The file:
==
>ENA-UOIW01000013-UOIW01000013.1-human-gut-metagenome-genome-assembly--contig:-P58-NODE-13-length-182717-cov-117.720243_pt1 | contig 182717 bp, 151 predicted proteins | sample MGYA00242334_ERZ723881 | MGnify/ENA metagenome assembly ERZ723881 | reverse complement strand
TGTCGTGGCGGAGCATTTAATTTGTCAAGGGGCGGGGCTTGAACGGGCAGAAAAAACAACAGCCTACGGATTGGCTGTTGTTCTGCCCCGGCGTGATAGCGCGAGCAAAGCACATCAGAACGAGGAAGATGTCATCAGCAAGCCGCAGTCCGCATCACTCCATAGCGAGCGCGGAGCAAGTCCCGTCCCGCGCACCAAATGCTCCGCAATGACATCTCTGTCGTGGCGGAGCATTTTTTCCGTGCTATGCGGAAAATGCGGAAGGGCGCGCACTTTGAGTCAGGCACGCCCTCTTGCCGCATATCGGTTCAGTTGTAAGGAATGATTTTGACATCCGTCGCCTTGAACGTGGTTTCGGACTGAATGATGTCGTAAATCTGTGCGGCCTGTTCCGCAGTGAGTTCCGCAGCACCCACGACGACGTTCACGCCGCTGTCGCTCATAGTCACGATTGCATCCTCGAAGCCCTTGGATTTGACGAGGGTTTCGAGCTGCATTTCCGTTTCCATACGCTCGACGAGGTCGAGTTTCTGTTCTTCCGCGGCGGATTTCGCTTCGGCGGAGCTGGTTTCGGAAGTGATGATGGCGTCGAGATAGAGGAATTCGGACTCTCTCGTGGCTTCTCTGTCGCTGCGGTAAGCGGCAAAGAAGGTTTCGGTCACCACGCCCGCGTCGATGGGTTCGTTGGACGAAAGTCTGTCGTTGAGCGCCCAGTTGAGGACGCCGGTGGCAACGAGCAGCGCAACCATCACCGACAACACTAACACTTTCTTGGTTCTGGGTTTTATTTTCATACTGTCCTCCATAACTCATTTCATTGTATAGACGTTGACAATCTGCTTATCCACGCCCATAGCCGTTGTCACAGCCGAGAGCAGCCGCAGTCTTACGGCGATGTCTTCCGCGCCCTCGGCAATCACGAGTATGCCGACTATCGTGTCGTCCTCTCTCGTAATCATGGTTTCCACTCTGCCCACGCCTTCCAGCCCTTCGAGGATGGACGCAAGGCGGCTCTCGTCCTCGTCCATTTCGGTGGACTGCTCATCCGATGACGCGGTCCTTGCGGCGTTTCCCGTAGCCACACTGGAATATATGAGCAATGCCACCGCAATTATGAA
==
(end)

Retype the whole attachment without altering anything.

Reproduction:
>ENA-UOIW01000013-UOIW01000013.1-human-gut-metagenome-genome-assembly--contig:-P58-NODE-13-length-182717-cov-117.720243_pt1 | contig 182717 bp, 151 predicted proteins | sample MGYA00242334_ERZ723881 | MGnify/ENA metagenome assembly ERZ723881 | reverse complement strand
TGTCGTGGCGGAGCATTTAATTTGTCAAGGGGCGGGGCTTGAACGGGCAGAAAAAACAACAGCCTACGGATTGGCTGTTGTTCTGCCCCGGCGTGATAGCGCGAGCAAAGCACATCAGAACGAGGAAGATGTCATCAGCAAGCCGCAGTCCGCATCACTCCATAGCGAGCGCGGAGCAAGTCCCGTCCCGCGCACCAAATGCTCCGCAATGACATCTCTGTCGTGGCGGAGCATTTTTTCCGTGCTATGCGGAAAATGCGGAAGGGCGCGCACTTTGAGTCAGGCACGCCCTCTTGCCGCATATCGGTTCAGTTGTAAGGAATGATTTTGACATCCGTCGCCTTGAACGTGGTTTCGGACTGAATGATGTCGTAAATCTGTGCGGCCTGTTCCGCAGTGAGTTCCGCAGCACCCACGACGACGTTCACGCCGCTGTCGCTCATAGTCACGATTGCATCCTCGAAGCCCTTGGATTTGACGAGGGTTTCGAGCTGCATTTCCGTTTCCATACGCTCGACGAGGTCGAGTTTCTGTTCTTCCGCGGCGGATTTCGCTTCGGCGGAGCTGGTTTCGGAAGTGATGATGGCGTCGAGATAGAGGAATTCGGACTCTCTCGTGGCTTCTCTGTCGCTGCGGTAAGCGGCAAAGAAGGTTTCGGTCACCACGCCCGCGTCGATGGGTTCGTTGGACGAAAGTCTGTCGTTGAGCGCCCAGTTGAGGACGCCGGTGGCAACGAGCAGCGCAACCATCACCGACAACACTAACACTTTCTTGGTTCTGGGTTTTATTTTCATACTGTCCTCCATAACTCATTTCATTGTATAGACGTTGACAATCTGCTTATCCACGCCCATAGCCGTTGTCACAGCCGAGAGCAGCCGCAGTCTTACGGCGATGTCTTCCGCGCCCTCGGCAATCACGAGTATGCCGACTATCGTGTCGTCCTCTCTCGTAATCATGGTTTCCACTCTGCCCACGCCTTCCAGCCCTTCGAGGATGGACGCAAGGCGGCTCTCGTCCTCGTCCATTTCGGTGGACTGCTCATCCGATGACGCGGTCCTTGCGGCGTTTCCCGTAGCCACACTGGAATATATGAGCAATGCCACCGCAATTATGAA